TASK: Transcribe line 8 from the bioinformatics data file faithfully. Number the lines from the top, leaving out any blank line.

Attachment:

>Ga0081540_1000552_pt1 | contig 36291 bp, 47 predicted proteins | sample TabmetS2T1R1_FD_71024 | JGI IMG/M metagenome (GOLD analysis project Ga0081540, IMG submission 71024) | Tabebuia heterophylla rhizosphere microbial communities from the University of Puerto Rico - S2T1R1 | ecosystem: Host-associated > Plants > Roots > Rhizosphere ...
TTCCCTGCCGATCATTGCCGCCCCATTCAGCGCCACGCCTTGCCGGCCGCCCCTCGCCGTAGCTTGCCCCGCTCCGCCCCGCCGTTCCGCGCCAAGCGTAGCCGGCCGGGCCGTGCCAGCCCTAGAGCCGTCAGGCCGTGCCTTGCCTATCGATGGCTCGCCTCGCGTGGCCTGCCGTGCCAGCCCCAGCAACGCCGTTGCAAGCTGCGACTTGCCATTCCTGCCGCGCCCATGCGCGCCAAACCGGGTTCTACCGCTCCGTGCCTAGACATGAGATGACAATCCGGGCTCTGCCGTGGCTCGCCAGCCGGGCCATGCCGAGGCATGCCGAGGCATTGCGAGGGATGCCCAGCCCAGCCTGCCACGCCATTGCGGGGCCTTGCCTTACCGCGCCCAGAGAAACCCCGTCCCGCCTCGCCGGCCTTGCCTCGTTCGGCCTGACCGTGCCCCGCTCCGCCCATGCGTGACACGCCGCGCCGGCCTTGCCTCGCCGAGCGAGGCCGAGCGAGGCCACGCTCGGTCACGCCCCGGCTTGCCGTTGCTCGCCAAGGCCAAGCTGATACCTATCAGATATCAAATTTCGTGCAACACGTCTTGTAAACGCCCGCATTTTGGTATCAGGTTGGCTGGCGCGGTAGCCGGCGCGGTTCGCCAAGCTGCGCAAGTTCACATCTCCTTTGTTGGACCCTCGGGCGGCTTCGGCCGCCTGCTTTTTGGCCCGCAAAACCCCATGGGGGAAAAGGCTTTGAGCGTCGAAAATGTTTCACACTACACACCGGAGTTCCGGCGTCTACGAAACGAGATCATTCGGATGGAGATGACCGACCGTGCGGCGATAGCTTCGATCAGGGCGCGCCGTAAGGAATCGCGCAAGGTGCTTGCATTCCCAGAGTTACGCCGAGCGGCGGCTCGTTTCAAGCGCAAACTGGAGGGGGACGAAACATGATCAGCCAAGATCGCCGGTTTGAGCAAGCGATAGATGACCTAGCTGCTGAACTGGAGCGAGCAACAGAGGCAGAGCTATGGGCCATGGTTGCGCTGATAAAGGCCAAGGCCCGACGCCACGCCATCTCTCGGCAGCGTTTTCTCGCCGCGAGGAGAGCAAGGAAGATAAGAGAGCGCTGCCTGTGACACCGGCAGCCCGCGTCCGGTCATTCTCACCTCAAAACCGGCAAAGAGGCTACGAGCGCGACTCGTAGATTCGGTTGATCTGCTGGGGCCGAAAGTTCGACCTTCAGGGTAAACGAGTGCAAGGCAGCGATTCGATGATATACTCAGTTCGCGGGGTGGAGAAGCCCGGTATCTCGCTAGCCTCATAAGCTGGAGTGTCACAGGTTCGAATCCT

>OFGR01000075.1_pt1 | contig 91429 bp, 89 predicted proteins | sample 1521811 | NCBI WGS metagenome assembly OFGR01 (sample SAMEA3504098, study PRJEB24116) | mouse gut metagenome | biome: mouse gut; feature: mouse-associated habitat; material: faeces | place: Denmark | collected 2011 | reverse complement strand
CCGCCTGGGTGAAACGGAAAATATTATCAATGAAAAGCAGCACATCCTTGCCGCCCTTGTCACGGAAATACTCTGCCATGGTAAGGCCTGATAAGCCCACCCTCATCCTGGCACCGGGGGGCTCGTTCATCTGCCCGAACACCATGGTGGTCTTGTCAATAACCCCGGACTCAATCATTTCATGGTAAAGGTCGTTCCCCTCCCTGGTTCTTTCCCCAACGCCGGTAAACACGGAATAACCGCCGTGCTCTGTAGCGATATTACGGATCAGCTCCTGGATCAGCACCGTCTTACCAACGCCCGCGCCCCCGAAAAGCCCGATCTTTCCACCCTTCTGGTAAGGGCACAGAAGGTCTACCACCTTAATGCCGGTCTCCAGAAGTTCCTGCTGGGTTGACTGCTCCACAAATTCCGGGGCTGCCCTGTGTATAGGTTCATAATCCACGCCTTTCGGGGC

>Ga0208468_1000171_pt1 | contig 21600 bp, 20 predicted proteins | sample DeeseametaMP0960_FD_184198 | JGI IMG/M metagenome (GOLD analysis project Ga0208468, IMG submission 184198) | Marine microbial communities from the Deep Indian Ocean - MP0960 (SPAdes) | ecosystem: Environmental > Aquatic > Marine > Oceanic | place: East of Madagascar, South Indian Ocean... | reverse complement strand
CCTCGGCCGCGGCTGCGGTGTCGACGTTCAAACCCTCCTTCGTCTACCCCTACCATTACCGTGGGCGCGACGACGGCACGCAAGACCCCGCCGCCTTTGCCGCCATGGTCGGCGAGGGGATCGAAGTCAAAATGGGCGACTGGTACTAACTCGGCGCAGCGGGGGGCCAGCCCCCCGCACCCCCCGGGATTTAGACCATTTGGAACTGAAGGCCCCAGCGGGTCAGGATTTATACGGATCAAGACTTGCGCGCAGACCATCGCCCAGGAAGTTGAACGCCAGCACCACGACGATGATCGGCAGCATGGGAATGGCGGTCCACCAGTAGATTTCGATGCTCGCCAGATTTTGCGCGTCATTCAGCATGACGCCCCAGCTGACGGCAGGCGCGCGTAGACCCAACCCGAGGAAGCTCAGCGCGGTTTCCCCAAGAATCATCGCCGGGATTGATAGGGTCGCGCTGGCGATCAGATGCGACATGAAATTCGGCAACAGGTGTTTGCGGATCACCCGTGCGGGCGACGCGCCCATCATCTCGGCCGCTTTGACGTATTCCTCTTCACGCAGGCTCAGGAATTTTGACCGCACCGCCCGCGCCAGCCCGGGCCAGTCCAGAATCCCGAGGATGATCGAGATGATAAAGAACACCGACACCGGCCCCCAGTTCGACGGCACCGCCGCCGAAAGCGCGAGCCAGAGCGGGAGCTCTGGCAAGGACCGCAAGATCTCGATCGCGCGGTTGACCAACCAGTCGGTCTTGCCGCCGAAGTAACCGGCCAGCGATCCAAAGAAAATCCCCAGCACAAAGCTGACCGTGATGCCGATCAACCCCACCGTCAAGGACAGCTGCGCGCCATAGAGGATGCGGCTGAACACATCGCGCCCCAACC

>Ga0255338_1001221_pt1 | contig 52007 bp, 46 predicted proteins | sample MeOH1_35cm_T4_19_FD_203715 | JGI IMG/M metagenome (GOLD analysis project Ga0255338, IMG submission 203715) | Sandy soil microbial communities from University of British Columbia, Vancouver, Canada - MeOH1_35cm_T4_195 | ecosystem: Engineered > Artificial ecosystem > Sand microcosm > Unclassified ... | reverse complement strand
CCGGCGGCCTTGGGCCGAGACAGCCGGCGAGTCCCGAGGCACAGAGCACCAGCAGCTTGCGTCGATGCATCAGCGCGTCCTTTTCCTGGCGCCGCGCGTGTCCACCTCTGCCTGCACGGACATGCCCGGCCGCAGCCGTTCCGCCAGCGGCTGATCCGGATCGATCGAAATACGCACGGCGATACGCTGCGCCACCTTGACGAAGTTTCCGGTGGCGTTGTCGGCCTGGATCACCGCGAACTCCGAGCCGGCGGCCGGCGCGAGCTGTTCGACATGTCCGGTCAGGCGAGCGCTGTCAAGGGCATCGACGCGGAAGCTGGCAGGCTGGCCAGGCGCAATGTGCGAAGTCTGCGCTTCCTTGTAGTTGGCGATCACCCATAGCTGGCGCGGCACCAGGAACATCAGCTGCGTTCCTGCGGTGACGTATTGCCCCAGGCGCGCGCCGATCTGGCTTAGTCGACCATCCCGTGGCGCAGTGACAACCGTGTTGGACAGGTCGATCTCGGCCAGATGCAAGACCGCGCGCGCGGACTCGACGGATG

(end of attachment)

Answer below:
CCGGCGGCCTTGGGCCGAGACAGCCGGCGAGTCCCGAGGCACAGAGCACCAGCAGCTTGCGTCGATGCATCAGCGCGTCCTTTTCCTGGCGCCGCGCGTGTCCACCTCTGCCTGCACGGACATGCCCGGCCGCAGCCGTTCCGCCAGCGGCTGATCCGGATCGATCGAAATACGCACGGCGATACGCTGCGCCACCTTGACGAAGTTTCCGGTGGCGTTGTCGGCCTGGATCACCGCGAACTCCGAGCCGGCGGCCGGCGCGAGCTGTTCGACATGTCCGGTCAGGCGAGCGCTGTCAAGGGCATCGACGCGGAAGCTGGCAGGCTGGCCAGGCGCAATGTGCGAAGTCTGCGCTTCCTTGTAGTTGGCGATCACCCATAGCTGGCGCGGCACCAGGAACATCAGCTGCGTTCCTGCGGTGACGTATTGCCCCAGGCGCGCGCCGATCTGGCTTAGTCGACCATCCCGTGGCGCAGTGACAACCGTGTTGGACAGGTCGATCTCGGCCAGATGCAAGACCGCGCGCGCGGACTCGACGGATG